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What is the best bike for IC? If you’ve been here before, well, we’ve something new for you to consider.

There was a stout turnout of about 200 racers We love ‘cross bikes. We’ve been all about ‘cross bikes from the start. Every inch of IC is rideable on a cross bike (okay except that part of that new run up on Horse Path where we’ll need to belay you, but other than that….). But, we’ve been onto the fun and adventure of this for a looooonnnng time and the best bike out there all this time has been a ‘cross rig. Recently we’re seeing wide interest from others in taking one bike and doing all sorts of things with it. Some mags are calling them “all-road” or “multi-surface.”  “Enduroad” has been thrown around too. In the last two or three years, from the Salsa Warbird to the GT Grade to the Cannondale Slate, there has been a rush of interesting and unique designs that may supplant a ‘cross bike as the best option for Iron Cross. We suppose we’ll all know more as these bikes begin to take their place on the start line of the Iron Cross Race too. It is a new mash up that fits what we do really well – and we’re glad everyone has caught onto the fun!

And, as we’ve said, 29ers didn’t exist when we launched this thing and properly set up they make a statement as the “best choice.” A slightly narrower tire on a 29er with a rigid or lock out fork will roll really well at IC. Of course the introduction of discs to cross bikes blurs the lines further as discs combat one of the few shortcomings of a cross bike at IC; how do you slow the damn things down on some rippin’ fast descents??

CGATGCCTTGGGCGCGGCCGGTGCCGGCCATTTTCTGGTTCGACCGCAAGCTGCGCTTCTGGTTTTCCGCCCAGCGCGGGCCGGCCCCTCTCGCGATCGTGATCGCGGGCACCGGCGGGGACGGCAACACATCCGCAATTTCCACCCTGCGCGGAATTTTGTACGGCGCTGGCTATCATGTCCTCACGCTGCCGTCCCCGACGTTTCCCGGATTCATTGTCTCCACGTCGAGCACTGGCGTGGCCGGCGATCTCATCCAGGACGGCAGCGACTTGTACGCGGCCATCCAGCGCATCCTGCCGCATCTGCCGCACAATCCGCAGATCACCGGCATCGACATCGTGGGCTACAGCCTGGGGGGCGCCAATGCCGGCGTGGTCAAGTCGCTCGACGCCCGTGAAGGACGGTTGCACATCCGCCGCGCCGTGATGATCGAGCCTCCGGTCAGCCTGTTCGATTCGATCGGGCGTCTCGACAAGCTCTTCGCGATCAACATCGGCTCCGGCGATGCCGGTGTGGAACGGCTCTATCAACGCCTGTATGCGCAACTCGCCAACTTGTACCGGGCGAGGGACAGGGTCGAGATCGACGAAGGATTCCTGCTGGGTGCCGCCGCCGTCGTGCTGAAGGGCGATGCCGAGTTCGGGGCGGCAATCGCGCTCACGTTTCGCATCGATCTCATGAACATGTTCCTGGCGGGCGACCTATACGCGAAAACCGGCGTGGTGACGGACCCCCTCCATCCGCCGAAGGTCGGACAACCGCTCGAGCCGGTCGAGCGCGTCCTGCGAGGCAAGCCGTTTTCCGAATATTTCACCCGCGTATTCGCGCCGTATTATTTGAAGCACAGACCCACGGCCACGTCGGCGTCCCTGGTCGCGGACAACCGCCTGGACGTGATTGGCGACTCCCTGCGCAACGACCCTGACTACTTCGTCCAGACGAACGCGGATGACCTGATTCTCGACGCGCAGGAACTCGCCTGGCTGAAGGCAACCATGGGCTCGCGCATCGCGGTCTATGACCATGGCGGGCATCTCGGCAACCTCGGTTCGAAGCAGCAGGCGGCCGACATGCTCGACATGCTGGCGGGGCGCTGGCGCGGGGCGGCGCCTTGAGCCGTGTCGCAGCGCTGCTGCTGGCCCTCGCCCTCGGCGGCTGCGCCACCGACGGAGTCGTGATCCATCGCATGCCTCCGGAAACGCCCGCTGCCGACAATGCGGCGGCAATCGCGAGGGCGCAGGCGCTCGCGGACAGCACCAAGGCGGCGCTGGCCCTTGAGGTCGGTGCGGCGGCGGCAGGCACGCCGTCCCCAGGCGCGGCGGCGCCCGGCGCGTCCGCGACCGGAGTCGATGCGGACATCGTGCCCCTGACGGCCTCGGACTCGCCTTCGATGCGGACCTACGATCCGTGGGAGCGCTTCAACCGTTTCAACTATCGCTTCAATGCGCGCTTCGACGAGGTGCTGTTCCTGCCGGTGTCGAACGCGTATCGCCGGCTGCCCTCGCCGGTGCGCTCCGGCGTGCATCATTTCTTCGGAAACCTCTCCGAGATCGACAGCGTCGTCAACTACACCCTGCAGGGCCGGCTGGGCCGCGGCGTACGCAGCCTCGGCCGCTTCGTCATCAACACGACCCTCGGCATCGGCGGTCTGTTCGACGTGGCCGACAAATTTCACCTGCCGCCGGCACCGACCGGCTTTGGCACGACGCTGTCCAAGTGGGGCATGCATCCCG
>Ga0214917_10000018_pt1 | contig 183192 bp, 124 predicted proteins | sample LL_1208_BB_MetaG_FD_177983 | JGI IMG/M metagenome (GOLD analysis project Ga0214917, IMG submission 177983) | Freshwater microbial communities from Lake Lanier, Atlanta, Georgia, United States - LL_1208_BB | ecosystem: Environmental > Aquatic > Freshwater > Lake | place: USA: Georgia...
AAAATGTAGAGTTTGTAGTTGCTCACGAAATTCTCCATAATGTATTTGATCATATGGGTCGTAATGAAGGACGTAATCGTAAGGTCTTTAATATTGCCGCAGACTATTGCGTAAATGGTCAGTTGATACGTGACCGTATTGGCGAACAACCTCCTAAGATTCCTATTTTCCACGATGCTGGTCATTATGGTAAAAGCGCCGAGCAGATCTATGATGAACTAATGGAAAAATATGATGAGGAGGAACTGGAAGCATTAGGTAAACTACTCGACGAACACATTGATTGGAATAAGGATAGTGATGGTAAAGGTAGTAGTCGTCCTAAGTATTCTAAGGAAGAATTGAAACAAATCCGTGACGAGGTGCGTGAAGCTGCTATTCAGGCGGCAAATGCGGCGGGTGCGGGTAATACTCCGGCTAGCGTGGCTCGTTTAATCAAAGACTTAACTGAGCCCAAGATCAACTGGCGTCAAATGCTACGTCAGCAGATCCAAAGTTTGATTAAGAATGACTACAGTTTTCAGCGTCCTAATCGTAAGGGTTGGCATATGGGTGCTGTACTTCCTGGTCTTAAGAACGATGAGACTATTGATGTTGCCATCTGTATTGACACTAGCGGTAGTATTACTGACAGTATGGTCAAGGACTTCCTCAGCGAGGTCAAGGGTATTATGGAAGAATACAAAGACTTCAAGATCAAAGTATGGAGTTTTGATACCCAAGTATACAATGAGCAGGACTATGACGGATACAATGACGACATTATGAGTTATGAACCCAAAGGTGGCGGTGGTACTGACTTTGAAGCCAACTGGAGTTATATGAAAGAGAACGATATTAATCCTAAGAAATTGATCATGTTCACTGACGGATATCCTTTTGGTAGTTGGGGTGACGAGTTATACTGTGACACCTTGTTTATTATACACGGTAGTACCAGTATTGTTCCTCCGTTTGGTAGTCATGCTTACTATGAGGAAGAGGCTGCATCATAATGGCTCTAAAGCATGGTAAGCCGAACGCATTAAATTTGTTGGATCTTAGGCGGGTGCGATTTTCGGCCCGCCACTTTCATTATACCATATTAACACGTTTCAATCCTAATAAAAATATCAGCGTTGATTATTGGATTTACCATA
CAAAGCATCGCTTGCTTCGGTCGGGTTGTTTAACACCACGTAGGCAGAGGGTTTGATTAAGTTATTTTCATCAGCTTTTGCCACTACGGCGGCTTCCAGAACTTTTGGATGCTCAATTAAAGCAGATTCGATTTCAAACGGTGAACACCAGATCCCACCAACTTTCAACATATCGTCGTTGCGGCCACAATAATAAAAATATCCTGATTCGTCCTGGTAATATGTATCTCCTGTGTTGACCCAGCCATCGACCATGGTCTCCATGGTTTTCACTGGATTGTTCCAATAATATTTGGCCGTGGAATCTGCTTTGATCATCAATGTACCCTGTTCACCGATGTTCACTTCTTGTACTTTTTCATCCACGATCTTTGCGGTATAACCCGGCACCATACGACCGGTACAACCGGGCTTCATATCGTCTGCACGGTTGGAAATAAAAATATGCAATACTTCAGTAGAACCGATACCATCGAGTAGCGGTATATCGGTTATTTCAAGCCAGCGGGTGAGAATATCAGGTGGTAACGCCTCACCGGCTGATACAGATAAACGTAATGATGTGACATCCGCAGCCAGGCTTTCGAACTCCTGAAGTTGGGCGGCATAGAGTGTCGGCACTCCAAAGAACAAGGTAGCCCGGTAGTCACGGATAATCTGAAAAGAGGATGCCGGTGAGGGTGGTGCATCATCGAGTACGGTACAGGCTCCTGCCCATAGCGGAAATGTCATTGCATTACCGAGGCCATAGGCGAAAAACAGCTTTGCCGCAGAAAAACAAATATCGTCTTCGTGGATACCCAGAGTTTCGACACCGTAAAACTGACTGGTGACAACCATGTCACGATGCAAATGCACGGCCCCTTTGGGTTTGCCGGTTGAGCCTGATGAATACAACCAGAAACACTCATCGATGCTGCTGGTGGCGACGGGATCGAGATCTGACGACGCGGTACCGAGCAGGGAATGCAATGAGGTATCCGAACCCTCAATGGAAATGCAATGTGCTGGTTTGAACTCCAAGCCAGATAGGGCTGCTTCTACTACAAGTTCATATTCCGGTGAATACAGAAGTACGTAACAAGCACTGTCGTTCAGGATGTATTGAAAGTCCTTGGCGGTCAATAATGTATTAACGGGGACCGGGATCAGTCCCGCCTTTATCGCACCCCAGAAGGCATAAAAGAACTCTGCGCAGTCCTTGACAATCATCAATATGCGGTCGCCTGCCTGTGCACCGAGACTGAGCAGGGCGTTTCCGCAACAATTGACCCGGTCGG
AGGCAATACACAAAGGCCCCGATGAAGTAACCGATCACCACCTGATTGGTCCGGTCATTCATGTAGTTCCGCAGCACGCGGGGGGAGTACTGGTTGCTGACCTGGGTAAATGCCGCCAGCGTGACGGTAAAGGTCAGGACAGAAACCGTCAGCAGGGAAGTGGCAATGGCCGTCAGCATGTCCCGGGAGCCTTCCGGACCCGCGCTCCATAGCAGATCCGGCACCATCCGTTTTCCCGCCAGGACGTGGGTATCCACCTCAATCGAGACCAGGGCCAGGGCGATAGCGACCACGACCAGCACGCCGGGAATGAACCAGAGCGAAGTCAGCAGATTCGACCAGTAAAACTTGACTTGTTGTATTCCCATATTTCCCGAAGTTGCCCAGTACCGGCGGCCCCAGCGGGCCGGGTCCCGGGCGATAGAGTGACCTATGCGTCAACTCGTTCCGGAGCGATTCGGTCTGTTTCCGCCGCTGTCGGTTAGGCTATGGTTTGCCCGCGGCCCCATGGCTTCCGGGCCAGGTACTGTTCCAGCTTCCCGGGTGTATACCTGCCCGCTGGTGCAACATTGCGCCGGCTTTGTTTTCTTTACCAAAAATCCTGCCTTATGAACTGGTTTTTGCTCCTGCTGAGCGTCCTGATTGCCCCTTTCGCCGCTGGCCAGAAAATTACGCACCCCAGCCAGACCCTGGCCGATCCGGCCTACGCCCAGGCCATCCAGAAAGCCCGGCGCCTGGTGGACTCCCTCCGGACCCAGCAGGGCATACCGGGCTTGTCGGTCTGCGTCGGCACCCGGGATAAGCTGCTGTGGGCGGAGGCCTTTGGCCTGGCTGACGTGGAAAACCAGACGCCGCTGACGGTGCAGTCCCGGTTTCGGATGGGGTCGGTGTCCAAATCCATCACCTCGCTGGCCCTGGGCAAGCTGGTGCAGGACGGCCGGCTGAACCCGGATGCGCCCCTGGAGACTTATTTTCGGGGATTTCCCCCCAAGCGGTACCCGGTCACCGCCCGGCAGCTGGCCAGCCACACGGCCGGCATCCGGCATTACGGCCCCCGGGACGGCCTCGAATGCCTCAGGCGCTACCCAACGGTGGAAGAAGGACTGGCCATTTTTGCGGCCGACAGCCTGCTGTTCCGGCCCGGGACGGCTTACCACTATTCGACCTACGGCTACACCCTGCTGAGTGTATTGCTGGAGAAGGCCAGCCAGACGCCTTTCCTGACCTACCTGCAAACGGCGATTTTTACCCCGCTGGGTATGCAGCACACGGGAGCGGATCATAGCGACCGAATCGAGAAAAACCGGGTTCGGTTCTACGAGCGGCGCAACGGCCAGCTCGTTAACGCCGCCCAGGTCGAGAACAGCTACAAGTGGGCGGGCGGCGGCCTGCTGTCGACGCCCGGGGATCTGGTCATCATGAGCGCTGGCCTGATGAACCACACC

So what is best?

Iron Cross throws everything at you. Dirt. Pavement. Singletrack. Gravel. Choose wisely. Choose what is best for you. Choose what you have hanging in the garage. But make sure you do this on a ‘cross bike at least once ’cause that is the way is should be experienced. Plus, that is how Three Peaks makes ’em ride it and we don’t want us ‘Mericans bein’ showed up by a bunch of Brits.

What tires should I run? How about pressure? You know what opinions are like right? Sorry, did I just answer a question with a question? I did it again! Me, I’d run small knobs that roll fast on a tire with a big-ish casing. We’ve seen people be successful on file tread and with the smoking fast paved descents in the Williamsport course that style tire could be a better choice than ever.

The best tire related advice we can give is, “Run NoTubes.” They didn’t name their wheels after the Iron Cross race by coincidence. Tubeless is ideal for IC. When we first set this thing up we were pinching tires and slicing open tubulars all over the place. NoTubes takes care of an awful lot of those issues. And you run higher than “short race” pressure with most at 45+ psi depending on weight. Does it mean you have no chance of flatting? No there’s stuff out there that’ll git cha. But NoTubing up is definitely something we wholeheartedly recommend and would even if they weren’t one of our best friends.

What parts and tools should I carry with me? Multi-tool. Chain link. 2 tubes. Mini-pump. Knowledge how to use all of it. At least. A bottle opener in case you run into any trail fairies may be appropriate…though they’ll have you covered at Larry’s Tavern.


Checkpoints/How should I plan to fuel and hydrate? While Larry’s Tavern is always a great answer to both of these queries there is probably a better one for you in terms of your overall success on the day. Lets talk Checkpoints (CPs).